Okay, I's a controversial issue. What exactly is under controversy? In fact there is no controversy regarding the science. Yes, of course, there are numerous ongoing debates about the intricacies and workings of the climate system...but that would not change the foundation of this movie. I'll give them the benefit of the doubt...perhaps they are not saying that climate change itself is under question, but rather that human civilization is causing it.

Students should hear the perspective of global-warming skeptics and then make up their minds, he said. After they do, "if they think driving around in cars is going to kill us all, that's fine, that's their choice."

Again...what exactly is a 'global warming skeptic'? What are they skeptical about!?!? Why should students hear the opposing view? Should they start bringing in people that think the Earth is flat, or that the Earth is the center of the solar system, or that gravity does not exist? Oh wait...I think there's some opposing views about who killed JFK or who masterminded 9/11 circulating too...I wonder if this school board president would allow that. That last sentence is ridiculous...this is a school board president?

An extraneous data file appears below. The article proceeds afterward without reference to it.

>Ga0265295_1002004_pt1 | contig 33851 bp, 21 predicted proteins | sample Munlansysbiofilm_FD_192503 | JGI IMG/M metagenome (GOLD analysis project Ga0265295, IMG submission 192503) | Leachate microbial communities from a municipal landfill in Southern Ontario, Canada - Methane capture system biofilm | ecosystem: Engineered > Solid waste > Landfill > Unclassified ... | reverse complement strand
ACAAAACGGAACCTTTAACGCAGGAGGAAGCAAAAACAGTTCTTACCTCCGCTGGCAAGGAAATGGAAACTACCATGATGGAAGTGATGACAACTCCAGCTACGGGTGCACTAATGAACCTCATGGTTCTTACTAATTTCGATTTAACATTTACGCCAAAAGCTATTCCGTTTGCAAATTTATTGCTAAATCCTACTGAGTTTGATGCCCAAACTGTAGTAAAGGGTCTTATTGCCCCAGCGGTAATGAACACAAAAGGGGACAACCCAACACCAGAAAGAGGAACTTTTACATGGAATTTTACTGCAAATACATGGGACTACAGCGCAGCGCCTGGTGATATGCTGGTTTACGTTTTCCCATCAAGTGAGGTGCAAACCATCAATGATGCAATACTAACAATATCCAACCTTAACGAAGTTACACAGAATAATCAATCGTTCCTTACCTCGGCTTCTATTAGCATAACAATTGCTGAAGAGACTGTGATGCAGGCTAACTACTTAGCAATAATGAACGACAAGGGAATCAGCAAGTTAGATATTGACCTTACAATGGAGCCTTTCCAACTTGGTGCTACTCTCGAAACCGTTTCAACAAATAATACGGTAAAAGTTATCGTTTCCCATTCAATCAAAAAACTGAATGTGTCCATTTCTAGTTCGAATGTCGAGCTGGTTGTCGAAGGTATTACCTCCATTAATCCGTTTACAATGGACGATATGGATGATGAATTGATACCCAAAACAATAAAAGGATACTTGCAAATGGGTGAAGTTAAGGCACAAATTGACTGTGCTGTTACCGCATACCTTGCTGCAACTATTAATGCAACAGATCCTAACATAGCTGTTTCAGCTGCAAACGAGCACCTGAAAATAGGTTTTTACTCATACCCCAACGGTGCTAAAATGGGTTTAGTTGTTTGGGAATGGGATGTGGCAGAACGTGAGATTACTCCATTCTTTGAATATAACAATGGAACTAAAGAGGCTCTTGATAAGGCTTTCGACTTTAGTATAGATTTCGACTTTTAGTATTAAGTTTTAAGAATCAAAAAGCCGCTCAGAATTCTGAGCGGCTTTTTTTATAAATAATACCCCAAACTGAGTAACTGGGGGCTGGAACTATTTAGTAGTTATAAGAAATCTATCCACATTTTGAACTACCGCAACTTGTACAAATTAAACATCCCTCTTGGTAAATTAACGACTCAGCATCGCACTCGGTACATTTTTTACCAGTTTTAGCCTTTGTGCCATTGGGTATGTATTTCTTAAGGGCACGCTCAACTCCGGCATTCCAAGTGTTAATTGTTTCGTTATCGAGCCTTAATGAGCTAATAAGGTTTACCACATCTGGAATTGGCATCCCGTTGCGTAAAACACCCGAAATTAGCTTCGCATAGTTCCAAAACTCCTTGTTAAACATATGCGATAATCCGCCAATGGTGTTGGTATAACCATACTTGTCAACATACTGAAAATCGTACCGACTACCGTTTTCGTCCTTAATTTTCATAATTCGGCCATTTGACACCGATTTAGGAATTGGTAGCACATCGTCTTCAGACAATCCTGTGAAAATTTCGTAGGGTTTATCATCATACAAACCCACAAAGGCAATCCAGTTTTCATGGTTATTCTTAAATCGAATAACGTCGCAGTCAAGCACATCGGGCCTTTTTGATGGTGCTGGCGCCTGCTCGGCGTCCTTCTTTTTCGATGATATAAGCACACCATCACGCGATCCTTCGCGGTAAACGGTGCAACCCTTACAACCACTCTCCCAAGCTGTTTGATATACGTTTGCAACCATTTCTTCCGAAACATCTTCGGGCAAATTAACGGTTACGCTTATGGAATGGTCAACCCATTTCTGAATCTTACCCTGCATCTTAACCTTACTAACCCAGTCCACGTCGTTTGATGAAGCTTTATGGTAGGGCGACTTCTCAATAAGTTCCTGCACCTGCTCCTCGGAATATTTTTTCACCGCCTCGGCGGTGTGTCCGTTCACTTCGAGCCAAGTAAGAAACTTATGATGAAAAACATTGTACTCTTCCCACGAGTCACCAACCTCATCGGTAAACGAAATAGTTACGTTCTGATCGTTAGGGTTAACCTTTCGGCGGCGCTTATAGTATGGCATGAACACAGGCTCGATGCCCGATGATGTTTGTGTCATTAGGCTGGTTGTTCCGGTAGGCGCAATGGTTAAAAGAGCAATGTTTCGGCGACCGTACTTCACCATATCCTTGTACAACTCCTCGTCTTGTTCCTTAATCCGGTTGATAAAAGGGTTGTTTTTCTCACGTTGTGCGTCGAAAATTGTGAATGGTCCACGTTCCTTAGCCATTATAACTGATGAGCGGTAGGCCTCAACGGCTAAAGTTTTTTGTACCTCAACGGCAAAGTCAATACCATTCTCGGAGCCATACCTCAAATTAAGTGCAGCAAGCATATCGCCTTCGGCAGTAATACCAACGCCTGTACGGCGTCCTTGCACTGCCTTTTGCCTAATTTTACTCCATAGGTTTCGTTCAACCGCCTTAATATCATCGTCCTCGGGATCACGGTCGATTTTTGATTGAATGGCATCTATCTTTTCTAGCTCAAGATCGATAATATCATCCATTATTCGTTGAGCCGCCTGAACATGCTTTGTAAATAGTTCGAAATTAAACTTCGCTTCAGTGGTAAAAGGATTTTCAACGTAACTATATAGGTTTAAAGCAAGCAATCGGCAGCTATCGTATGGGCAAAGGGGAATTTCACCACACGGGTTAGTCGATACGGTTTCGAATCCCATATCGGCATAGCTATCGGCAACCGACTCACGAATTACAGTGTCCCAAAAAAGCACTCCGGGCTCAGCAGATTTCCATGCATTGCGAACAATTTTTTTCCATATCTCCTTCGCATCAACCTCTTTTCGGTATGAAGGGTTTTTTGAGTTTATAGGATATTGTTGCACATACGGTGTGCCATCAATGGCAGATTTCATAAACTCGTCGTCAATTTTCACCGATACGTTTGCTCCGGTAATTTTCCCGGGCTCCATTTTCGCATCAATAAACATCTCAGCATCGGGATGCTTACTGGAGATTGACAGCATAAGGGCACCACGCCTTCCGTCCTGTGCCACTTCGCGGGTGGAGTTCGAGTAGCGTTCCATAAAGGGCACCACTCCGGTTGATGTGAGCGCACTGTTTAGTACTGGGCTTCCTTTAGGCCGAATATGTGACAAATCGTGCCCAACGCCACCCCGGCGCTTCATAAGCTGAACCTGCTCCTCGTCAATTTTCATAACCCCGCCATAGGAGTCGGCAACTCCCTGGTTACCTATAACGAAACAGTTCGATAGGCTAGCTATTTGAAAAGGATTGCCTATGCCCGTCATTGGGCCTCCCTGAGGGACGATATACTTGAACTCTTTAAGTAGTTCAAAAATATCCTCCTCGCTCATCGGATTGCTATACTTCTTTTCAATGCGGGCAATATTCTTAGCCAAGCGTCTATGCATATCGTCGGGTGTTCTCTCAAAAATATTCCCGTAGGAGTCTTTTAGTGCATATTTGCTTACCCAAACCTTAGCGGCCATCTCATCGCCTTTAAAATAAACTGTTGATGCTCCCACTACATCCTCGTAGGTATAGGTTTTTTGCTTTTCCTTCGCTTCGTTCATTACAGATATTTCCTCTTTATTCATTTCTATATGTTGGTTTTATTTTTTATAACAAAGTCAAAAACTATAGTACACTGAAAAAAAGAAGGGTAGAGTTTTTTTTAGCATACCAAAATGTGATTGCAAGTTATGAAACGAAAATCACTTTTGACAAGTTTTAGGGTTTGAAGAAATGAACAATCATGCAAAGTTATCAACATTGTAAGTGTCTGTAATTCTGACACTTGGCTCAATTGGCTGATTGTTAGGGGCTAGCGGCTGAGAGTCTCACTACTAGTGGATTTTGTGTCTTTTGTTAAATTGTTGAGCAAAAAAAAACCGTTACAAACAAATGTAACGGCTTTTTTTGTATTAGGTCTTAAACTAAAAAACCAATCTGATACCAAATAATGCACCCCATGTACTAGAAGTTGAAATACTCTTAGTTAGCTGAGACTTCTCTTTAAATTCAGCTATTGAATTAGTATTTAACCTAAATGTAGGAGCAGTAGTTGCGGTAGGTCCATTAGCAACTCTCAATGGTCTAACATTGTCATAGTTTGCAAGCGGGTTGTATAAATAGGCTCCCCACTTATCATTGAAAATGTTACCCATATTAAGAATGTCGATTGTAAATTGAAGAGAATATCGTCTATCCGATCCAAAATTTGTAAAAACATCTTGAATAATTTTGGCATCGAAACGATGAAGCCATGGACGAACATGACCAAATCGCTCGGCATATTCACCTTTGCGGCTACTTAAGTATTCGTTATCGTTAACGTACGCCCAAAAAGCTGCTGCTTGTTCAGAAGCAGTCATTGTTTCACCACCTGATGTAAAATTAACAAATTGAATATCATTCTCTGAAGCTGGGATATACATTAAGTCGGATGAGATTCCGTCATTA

While the question of climate change has provoked intense argument in political circles in recent years, among scientists its basic tenets have become the subject of an increasingly stronger consensus.

Thank you (polite applause)

"In the light of new evidence and taking into account the remaining uncertainties, most of the observed warming over the last 50 years is likely to have been due to the increase in greenhouse gas concentrations," states a 2001 report by the Intergovernmental Panel on Climate Change, which advises policymakers. "Furthermore, it is very likely that the 20th-century warming has contributed significantly to the observed sea level rise, through thermal expansion of seawater and widespread loss of land ice."
The basics of that position are backed by the American Meteorological Society, the American Geophysical Union, the American Association for the Advancement of Science and the National Academy of Sciences.

Last I knew, there were a few cockeyed scientists in those organizations (nearly 50,000 in AMS and AGU alone).

The incident started when Hardison (the end times guy from above) learned that his daughter would see the movie in class. He objected. Hardison and his wife, Gayla, said they would prefer that the movie not be shown at all in schools.
"From what I've seen (of the movie) and what my husband has expressed to me, if (the movie) is going to take the approach of 'bad America, bad America,' I don't think it should be shown at all," Gayle Hardison said. "If you're going to come in and just say America is creating the rotten ruin of the world, I don't think the video should be shown."

Bad America...sit America,, drop it....America!!